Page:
It was a hangover question. Not the kind that gets asked after too much to drink, but the kind that couldn’t get fully addressed in a previous meeting. The setting was a beautiful backyard with tall pines and a bright blue pool. Circled around a patio fireplace were about 30 men, many with beer in hand. Some were familiar with the set up; for others it was something wholly new. It’s a once-a-month kind of gathering, and last month a man, who would fit most men’s definition of success, boldly stated, “I’d just like to know the purpose of life.” Boy, wouldn’t we all?!
As the night’s conversation progressed, it was evident these men had learned enough in life to cross off a few of the more prominent answers to the question: success, achievement, family, wealth, and women. All bring a certain amount of pleasure and sense of self-worth, but all seem to fall short of the purpose of life. As one man put it, “You check the boxes off, but then find out that when you do so it doesn’t really fulfill the soul.”
In gatherings like this, I like to ask lots of questions to understand how others wrestle with the main issue at hand. It was evident though that no one was too clear on what to do with the question: what is the purpose of life? Finally, someone blurted out, “We’ve been talking about this question for a while now, but no one has provided an answer. Are we going to get one?” That was my cue.
Before the conversation, I told the men that somewhere during the evening I’d share a short biblical perspective on the evening’s question with the understanding that they could agree, disagree, or pick it a part piece by piece. Now was the time to offer what I could.
“It seems to me the first thing the Bible tells us when we come to a question regarding the purpose of life is to know that there actually is one. And there is a purpose for our lives because we are not here by accident. Suppose I walk by the kitchen counter and there is an open box of Scrabble that is hanging over the edge. In my carelessness, I knock it over and the pieces fall on the floor. My guess is you would not look down and ask me about the meaning of the letters on the ground. And you wouldn’t ask that because things that are truly accidental don’t have meaning. But suppose instead of seeing random letters strewn about the floor, you see a series of six and seven letter words neatly crisscrossing. Then you would have reason to ask about their meaning. So, it is with us. God says we have purpose because we are not here by accident. He created us.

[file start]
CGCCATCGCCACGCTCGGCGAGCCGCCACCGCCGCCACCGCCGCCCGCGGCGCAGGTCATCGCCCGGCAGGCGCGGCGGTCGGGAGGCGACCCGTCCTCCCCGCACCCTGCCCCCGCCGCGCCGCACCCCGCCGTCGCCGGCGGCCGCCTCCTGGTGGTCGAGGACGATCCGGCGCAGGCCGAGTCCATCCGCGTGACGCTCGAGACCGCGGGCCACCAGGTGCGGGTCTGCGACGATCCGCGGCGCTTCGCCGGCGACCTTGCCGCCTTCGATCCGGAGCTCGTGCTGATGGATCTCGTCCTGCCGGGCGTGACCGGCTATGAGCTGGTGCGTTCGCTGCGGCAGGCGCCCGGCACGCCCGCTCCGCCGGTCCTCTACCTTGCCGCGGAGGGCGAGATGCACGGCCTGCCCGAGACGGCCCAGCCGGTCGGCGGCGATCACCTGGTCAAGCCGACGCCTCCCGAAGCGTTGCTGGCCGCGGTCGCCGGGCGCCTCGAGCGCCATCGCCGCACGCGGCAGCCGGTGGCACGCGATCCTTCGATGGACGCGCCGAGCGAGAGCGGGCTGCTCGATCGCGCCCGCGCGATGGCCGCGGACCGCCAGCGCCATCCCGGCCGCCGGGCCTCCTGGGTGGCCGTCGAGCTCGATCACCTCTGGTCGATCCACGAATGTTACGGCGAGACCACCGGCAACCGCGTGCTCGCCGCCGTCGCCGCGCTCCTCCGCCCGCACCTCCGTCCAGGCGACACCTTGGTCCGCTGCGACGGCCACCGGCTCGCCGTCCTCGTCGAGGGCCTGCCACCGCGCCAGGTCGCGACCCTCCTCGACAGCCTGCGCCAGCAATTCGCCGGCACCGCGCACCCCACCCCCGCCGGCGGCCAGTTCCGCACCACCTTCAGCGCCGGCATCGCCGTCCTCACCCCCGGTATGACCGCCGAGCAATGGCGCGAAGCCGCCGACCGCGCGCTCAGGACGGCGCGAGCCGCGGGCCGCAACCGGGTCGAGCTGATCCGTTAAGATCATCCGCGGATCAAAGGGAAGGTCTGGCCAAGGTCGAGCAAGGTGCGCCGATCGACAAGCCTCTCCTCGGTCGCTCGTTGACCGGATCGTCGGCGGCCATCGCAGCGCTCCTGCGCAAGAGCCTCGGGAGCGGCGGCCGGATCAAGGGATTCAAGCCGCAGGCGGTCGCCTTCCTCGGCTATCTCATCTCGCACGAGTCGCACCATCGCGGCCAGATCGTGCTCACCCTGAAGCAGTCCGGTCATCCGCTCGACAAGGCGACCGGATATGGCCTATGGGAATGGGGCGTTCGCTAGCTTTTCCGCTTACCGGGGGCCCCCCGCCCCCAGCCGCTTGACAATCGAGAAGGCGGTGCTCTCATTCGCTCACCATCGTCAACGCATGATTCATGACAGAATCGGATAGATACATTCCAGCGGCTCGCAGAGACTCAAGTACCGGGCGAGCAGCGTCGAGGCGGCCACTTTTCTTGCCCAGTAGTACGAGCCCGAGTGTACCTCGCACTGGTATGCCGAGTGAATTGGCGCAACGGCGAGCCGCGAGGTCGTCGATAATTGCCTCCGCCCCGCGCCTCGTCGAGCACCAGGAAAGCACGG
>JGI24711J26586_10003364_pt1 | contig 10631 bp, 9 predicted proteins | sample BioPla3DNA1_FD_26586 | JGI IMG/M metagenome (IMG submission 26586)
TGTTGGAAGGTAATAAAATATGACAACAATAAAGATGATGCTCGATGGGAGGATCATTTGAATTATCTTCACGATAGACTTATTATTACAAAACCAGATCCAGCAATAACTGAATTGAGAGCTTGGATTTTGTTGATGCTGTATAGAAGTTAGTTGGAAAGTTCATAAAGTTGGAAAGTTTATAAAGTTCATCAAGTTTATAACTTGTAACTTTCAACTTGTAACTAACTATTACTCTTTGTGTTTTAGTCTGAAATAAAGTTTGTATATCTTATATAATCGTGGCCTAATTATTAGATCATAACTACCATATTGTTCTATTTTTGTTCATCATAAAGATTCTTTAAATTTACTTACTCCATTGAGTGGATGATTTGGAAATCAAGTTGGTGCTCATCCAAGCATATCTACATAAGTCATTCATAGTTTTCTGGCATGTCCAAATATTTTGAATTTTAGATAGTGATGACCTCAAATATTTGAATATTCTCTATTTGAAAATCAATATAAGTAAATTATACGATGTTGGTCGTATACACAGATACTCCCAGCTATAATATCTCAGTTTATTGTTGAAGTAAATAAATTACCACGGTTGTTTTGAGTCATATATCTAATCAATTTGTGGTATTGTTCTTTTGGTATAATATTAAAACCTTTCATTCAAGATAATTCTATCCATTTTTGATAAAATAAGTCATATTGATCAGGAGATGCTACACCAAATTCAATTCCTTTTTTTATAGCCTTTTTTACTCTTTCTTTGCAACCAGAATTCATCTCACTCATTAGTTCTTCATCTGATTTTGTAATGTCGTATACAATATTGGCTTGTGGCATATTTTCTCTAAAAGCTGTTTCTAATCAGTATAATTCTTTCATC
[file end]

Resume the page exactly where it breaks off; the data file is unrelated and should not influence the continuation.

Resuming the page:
“Second, the Bible is quite clear in letting us know that meaning in life is found in the Maker, not in the thing that was made. This shouldn’t be too much of a surprise. Instead of Scrabble, think of Monopoly this time. Had you never played the game, you’d see little houses and hotels and wonder what they were all about. You could stare at them all day long in hopes of discovering their purpose, but it would probably do you no good. To know their purpose, you need to see what their maker says about them. So it is with us, we can look inward to find purpose and meaning for our lives, but it will always leave us short. The Bible says that to discover the purpose for our lives we must see what God has to say about it.